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Energy insecurity strikes too many Americans, and too many Minnesotans. More than any other reason, high utility bills force Americans turn to pay-day loans, or even out of their homes. High energy bills literally plague the poorest among us, as the stress of a looming payment and inconsistent heat leads to worse health outcomes. This time of year, when utility bills have stacked up all winter, hits hardest.

Energy insecurity is yet another reason that it’s expensive to be poor. This regressivity functions in two ways: 1) wealthier households have more income to pay utility bills, and 2) poorer households spend more on energy per square foot of home.

Data from “Lifting the High Energy Burden in America’s Largest Cities: How Energy Efficiency Can Improve Low Income and Underserved Communities,” at at http://aceee.org/sites/default/files/publications/researchreports/u1602.pdf

Low-income households in single-family homes fare the worst, where the median low-income household spent nearly 7% of annual income on utility bills. This illustration even understates the problem, because half spent more than 7% of annual income on energy.

The racial inequities in America show up in energy spending too: the median White household spends less of its income than both the median African-American and Latino households.

Energy efficiency affects the problem too. Below, the blue bars represent annual incomes by the left y-axis; energy costs per square foot are shown in red by the right y-axis.

Data from “Lifting the High Energy Burden in America’s Largest Cities: How Energy Efficiency Can Improve Low Income and Underserved Communities,” at http://aceee.org/sites/default/files/publications/researchreports/u1602.pdf

Low-income households spend 24¢ more on energy for each square-foot of household. Renters spend 23¢ more than owners. People of color pay at least 20¢ more than their white counterparts. Older housing stock, inadequate insulation, and inefficient appliances contribute to higher energy spending per square foot.

These costs make it harder to get by, much less get ahead—especially when too many jobs don’t pay enough. Because cheaper housing costs more to heat and cool, energy insecurity exacerbates the affordable housing crisis. Because utility bills are non-discretionary, they can quickly gobble up income that could otherwise go toward savings or education—or worse, force a choice between the heat or a medical bill.

 

The solution does not match the scale of the problem

The federal government funds the Low-Income Home Energy Assistance Program (LIHEAP, or, in Minnesota, EAP), which states administer through block grants. Minnesota was awarded $102.23 million for FY 2018, which ranks 8th in the nation. It is the 22nd most populous state. In 2014, the most recent year available, over 135,000 Minnesota households received an energy assistance payment—about 6.3% of the 2.135 million households in the state. To qualify for EAP in Minnesota, a household must make less than 50% of the state median income—roughly the poorest 25% of households. It would seem that many more Minnesota households qualify for EAP than receive it. At the national level, the Congressional Budget Office estimates that only 22% of those eligible actually receive LIHEAP funds.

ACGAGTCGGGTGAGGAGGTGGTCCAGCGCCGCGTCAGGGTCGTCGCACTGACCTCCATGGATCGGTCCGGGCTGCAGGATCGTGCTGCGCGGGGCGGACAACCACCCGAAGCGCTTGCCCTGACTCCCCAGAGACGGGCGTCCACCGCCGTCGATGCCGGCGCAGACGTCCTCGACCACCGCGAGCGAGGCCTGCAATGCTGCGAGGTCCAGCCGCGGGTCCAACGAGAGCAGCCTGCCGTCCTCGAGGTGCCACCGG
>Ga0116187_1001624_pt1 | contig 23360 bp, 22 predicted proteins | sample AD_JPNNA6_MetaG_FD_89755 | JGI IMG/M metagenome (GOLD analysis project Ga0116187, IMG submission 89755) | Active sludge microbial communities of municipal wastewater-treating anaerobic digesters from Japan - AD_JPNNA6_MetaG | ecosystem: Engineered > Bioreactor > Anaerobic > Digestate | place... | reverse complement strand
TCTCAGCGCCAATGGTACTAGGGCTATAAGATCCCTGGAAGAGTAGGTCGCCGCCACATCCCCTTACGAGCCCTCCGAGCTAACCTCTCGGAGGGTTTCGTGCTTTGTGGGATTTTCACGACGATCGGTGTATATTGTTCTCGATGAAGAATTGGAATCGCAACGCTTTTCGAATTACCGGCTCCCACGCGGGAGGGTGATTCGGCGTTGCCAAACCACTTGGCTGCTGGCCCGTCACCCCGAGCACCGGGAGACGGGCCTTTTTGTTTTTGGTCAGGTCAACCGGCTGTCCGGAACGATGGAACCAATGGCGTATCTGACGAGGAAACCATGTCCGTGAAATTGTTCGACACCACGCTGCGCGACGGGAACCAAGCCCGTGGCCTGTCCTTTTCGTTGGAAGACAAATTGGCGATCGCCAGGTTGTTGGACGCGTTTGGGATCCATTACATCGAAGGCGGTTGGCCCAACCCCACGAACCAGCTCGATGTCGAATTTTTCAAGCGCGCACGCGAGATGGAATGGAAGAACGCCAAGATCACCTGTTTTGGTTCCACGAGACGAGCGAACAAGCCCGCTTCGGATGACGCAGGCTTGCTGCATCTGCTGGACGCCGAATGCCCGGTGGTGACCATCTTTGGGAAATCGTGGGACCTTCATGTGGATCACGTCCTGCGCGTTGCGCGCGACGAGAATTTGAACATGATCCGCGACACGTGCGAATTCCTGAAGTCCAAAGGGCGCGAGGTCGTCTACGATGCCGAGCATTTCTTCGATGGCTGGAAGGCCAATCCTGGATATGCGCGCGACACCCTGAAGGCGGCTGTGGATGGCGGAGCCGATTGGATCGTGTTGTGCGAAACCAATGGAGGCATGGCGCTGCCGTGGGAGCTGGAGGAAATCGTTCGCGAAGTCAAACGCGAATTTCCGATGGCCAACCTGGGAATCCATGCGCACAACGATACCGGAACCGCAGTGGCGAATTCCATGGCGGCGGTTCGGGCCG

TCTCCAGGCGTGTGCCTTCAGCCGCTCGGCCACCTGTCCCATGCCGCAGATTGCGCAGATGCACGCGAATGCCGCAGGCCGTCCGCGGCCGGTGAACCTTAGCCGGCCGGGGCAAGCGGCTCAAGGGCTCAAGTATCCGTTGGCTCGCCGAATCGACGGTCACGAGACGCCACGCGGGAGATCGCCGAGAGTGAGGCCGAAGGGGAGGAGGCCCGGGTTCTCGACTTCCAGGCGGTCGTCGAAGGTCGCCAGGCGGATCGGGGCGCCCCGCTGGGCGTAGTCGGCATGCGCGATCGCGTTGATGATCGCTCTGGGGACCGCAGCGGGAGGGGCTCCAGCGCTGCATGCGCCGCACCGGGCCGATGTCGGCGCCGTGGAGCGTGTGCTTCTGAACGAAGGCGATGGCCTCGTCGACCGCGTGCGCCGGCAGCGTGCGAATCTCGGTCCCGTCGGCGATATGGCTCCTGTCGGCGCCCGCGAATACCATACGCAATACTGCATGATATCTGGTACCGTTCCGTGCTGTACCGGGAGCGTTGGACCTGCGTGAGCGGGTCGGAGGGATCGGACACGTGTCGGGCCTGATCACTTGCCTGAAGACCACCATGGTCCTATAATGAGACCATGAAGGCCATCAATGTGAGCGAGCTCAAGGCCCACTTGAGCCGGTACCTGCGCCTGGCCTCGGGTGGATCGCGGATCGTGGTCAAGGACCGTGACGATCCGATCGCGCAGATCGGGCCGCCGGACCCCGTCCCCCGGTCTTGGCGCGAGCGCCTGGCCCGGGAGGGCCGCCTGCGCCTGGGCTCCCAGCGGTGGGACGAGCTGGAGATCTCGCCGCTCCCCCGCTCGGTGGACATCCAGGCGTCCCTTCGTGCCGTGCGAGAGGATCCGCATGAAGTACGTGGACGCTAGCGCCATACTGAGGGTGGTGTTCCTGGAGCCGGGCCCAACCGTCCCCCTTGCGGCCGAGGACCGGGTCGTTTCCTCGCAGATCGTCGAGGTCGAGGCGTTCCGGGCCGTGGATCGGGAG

Perhaps too many Minnesotans slip through the cracks because the state relies on too many providers. Or, because the application requires a  detailed application and extensive financial and personal information. Or, because the limited funds are awarded first-come, first-serve.

Some utility customers, once enrolled in EAP, can find more help.These utility programs surely help, but they do not help Minnesotans not already on EAP.

Even we are the best-run state in the nation, we leave too many of our own out in the cold.

 

How can we do better?

States can leverage LIHEAP block grants with additional money, which may later get matched by federal funds. In 2010, the latest year of available data, Minnesota contributed $26 million, mostly through discounted utility rates and utility-funded weatherization, but received no federal matching funds. More dedicated state funds would help bolster the safety net here in the Gopher State.

Non-governmental organizations have had to fill the gaps. Nonprofit solar developers have found a way to direct LIHEAP and other funds into community solar gardens, like these projects. Community solar is available to renters, and can substantially lower energy costs; unfortunately, credit checks or upfront costs can exclude those that would benefit the most from a solar subscription. RREAL and the Just Solar Coalition seem to have surmounted some of those barriers, but so far demand far outstrips supply.

The Center for Energy and Environment, a utility-funded nonprofit, provides energy efficiency and solar loan programs for homeowners. Property Assessed Clean Energy (PACE) is a state-run program that lends money to property owners for energy efficiency or clean energy investments, which are repaid through special assessments. In both cases, renters are out of luck.

While projects like these help, none have yet proven the scale that would solve the energy insecurity problem in Minnesota. We need to do better.

 

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